'Produce your voice, Mr Hughes!'
The great Betty Boothroyd has died aged 93, the first woman to be Speaker of the House of Commons, and famous for her wit and intellect. Here are three of her finest moments.
Baroness Betty Boothroyd was born in 1929 in Dewsbury, Yorkshire, the only child of two textile workers. In early adulthood, she became a dancer, and appeared at the London Palladium as a member of the Tiller Girls dance troupe. In 1952, a foot infection ended her dancing career and she moved into politics. In 1973 she was elected to the House of Commons where she stayed until 2000. In 1992, she was elected Speaker and was the first woman to hold that position. She was witty and fierce, with an amazing command of both the chamber and the English language. In her sixties, she took up paragliding as a hobby. She was that sort of a woman. RIP Betty Boothroyd.
Here are some snippets of her in full flight:
Produce your voice, Mr Hughes! (video above)
Simon Hughes was standing in the House, refusing to speak until he had order.
Order, order, this is so time consuming, come on, Mr Hughes spit it out! Order! order! There is no point waiting for silence, the honourable gentleman is not going to get silence. Produce your voice Mr Hughes!
Brexit speech calling Corbyn ‘dithering’ and Johnson ‘a charlatan’ — House of Lords, 2019
Perhaps the best speech on Speakola by a ninety year old? Baroness Boothroyd gave voice to the Remain argument, the frustrations of the May-Johnson era, her personal connection to Europe, her love of being European:
My Lords, I cherish my European citizenship and regret its loss when or if—dare I say it?—Brexit becomes law. I identified myself as a British patriot and a European when I went to Berlin and other war-torn cities on the continent with little more than £5 in my pocket at the age of 17. I stayed with social democrat families who welcomed me into their homes. Europe is part of my DNA; it transcends treaties and bureaucracy.
For a time, I sat in the European Parliament, but preferred Westminster. This is not the first time that the Tory party has torn itself apart on this issue. As Speaker of the Commons, I watched the Tory party tear itself apart during the Maastricht debates. I feared the worst when David Cameron allied his party with the far right in Strasbourg and even more so when he caved in to his right-wingers and media pressure by calling the 2016 referendum. He thought he would win but has said since that he did not mind losing. I did mind.
She moves from the personal, to what she regards as the national betrayal. This next bit is the section that is most quoted from that speech:
I was a government Whip when Harold Wilson was Prime Minister. He said that anyone who claimed that membership of the European Community was a black and white issue was either a charlatan or a simpleton. I leave your Lordships to adjudicate on that one. Which brings me to Mr Boris Johnson: his campaign bus did not proclaim, ‘Say yes to no deal’. We were promised an easy ride with a cash bonus thrown in. The question on the ballot paper did not ask us to choose between a hard or soft Brexit, a Canadian or a Norway-plus deal, or a deal that would separate Northern Ireland from the rest of the United Kingdom.
Nobody dreamed that we would be frantically preparing for worst-case scenarios. We are now paying the price for a referendum that was dominated by falsehoods. Brexiteers promised the world but ignored the social and political realities festering in our own country. Now, Parliament is convulsed, Whitehall is pulverised and Downing Street has become a drop-in for chilled wine and persuasive chats, while industry and business are alarmed and our friends and allies are bewildered. Who can possibly blame them?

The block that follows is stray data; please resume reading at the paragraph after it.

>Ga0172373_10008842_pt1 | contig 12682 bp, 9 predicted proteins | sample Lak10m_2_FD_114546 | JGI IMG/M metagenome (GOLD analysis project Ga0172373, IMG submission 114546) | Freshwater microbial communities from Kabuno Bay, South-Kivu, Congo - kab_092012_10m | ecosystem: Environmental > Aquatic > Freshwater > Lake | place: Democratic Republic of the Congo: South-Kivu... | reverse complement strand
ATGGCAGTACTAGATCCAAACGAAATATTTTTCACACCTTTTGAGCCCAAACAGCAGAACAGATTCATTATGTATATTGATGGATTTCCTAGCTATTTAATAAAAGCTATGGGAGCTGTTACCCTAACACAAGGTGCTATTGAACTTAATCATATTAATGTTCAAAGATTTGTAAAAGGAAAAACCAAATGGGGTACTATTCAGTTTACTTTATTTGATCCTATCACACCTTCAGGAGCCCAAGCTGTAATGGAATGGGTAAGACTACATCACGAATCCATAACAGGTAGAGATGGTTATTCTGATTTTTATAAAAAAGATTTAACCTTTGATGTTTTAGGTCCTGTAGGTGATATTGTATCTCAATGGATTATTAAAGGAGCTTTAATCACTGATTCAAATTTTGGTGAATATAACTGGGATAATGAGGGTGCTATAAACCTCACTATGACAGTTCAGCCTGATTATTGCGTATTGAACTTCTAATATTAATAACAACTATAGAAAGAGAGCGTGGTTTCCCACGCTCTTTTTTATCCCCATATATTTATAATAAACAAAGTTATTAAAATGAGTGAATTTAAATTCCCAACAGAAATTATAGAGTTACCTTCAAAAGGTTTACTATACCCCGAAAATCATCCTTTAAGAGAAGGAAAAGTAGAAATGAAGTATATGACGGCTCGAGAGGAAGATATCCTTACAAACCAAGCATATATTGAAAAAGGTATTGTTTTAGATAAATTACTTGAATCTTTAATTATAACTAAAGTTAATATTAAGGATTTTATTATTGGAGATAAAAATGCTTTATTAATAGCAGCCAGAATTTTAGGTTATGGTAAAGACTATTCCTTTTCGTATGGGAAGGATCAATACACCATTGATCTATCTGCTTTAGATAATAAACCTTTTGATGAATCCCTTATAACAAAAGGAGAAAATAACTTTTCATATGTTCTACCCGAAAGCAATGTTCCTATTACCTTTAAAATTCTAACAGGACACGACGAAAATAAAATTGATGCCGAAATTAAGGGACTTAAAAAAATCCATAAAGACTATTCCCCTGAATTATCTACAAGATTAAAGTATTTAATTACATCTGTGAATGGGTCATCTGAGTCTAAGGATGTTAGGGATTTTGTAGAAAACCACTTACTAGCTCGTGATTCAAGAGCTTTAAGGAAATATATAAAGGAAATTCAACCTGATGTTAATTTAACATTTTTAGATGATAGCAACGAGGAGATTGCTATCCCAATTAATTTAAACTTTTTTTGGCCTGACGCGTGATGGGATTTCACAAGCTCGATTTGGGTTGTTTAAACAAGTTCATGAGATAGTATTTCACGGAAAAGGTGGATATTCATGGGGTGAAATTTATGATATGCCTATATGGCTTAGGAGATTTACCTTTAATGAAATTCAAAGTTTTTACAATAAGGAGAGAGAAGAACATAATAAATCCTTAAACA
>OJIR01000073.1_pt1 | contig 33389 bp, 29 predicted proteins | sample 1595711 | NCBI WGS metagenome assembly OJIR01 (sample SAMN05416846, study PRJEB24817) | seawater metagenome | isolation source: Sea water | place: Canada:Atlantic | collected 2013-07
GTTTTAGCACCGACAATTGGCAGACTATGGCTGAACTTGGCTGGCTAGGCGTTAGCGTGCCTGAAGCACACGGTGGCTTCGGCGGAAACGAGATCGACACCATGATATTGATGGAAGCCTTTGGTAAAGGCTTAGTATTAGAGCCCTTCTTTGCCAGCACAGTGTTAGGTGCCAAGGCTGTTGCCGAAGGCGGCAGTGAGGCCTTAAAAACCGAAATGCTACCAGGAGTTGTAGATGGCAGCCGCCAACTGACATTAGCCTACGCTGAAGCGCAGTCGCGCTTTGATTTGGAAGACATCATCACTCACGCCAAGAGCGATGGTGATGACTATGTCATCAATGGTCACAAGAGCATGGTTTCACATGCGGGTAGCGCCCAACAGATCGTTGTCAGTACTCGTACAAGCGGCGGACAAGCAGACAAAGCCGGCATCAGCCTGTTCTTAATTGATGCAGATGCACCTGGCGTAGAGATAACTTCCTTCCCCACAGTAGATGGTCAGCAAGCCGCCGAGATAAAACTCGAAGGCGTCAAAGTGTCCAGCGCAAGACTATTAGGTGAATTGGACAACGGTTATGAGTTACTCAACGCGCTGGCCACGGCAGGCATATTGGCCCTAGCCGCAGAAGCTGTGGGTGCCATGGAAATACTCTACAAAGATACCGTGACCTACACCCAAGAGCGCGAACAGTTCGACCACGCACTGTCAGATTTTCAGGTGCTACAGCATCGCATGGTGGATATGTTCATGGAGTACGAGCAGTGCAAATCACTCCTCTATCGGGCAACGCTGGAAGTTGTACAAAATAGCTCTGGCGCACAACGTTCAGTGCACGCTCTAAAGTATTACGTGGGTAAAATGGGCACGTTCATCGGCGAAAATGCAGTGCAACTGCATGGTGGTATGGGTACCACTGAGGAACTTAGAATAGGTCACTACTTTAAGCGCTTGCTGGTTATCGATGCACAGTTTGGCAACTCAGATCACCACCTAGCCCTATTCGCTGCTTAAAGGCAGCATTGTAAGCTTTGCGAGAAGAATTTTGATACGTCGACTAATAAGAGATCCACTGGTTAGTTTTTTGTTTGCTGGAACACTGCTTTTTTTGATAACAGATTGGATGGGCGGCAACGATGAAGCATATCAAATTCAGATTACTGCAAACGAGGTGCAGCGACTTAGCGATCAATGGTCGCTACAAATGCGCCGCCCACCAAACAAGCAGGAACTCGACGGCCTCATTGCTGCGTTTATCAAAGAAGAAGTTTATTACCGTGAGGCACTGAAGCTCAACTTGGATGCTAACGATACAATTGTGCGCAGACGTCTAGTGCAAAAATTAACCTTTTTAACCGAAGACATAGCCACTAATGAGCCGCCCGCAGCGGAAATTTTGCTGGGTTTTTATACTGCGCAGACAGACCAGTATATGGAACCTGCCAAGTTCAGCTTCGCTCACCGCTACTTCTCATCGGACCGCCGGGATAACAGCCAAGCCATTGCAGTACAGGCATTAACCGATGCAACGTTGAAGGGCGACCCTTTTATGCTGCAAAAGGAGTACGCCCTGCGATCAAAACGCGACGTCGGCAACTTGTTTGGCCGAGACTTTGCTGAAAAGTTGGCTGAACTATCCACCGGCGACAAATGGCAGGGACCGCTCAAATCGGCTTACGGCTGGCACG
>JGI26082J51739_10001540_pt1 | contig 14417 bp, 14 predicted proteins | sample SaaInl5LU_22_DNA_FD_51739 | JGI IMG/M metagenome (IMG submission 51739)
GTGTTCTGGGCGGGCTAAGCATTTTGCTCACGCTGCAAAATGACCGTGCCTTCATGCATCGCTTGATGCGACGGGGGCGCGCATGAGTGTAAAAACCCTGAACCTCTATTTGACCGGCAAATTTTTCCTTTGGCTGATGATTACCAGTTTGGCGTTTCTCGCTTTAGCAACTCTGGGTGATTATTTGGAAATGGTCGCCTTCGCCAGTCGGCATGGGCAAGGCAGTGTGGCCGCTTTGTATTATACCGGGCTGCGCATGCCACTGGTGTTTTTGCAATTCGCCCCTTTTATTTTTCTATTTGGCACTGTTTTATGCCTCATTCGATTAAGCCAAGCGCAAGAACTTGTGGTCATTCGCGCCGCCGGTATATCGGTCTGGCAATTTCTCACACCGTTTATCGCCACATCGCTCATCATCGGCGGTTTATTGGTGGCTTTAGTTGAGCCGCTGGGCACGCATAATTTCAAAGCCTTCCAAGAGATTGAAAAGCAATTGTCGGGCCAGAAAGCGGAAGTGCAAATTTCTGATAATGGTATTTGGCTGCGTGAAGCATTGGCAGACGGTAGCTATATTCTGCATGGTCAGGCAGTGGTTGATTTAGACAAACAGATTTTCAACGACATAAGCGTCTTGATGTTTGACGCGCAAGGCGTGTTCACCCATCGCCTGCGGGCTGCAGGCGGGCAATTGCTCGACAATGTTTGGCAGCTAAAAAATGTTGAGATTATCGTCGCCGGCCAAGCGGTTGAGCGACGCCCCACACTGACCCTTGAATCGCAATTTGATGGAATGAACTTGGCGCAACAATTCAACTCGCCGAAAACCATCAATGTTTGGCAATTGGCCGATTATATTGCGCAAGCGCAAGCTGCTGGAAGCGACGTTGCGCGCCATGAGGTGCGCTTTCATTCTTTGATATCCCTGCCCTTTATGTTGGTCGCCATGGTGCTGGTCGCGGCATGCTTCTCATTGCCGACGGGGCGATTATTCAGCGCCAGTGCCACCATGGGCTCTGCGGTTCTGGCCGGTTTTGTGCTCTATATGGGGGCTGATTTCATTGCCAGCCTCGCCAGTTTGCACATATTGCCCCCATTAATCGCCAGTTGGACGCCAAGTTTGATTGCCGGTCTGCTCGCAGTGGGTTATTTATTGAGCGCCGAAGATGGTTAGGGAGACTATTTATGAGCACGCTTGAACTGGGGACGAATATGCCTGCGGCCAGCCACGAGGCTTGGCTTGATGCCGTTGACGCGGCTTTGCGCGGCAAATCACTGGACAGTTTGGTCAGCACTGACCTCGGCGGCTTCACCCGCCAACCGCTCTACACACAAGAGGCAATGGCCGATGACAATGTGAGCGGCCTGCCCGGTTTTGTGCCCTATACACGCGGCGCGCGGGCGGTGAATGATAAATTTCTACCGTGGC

She identifies that the wrong generation had the loudest voice when it came to Brexit. It’s worth noting how lively the language is here, the Jack in one excellent phrase is picked up by the Jacks and Jills in the next:
When the Minister winds up, will he say what the Government are afraid of in refusing a people’s vote? In answering that question, will he please explain to young people who have reached adulthood why they do not have the right to be heard on an issue that our generation has manifestly bodged? Brexit will shape these youngsters’ futures for the next 50 years—not ours. I have no children or grandchildren; my quality of life will not be affected. I am all right, Jack. But what about the Jacks and Jills out there? Are they to be stripped of their rights on the whim of those who peddled rubbish in the referendum and are afraid to be challenged in another?
She wants a People’s vote, and finishes with her call to action:
Many years ago, a debate took place in the Commons that changed the course of the war. Back-Benchers played a pivotal role then and I hope will do so tomorrow. My message is: Back-Benchers arise and forget your party allegiance. The national interest demands it.
It’s a brilliant bit of argumentative speechwriting, and delivery.
Suspending Ian Paisley from the House
This video gives a sense of her presence and authority.
Speech accepting the position of Speaker
This one has the trademark humour, and a lovely structure, unpicking some ancient advice on the four things a Speaker should possess.
I’ll be talking with Sammy J about Betty Boothroyd in tomorrow’s radio segment, 6.15am, ABC Local Radio Melbourne and Victoria.
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Also, I originally said that Betty was born in Liverpool, before the kindest of reprimands from the tribe of the White Rose. Thank you Woody and others.
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'Produce your voice, Mr Hughes!'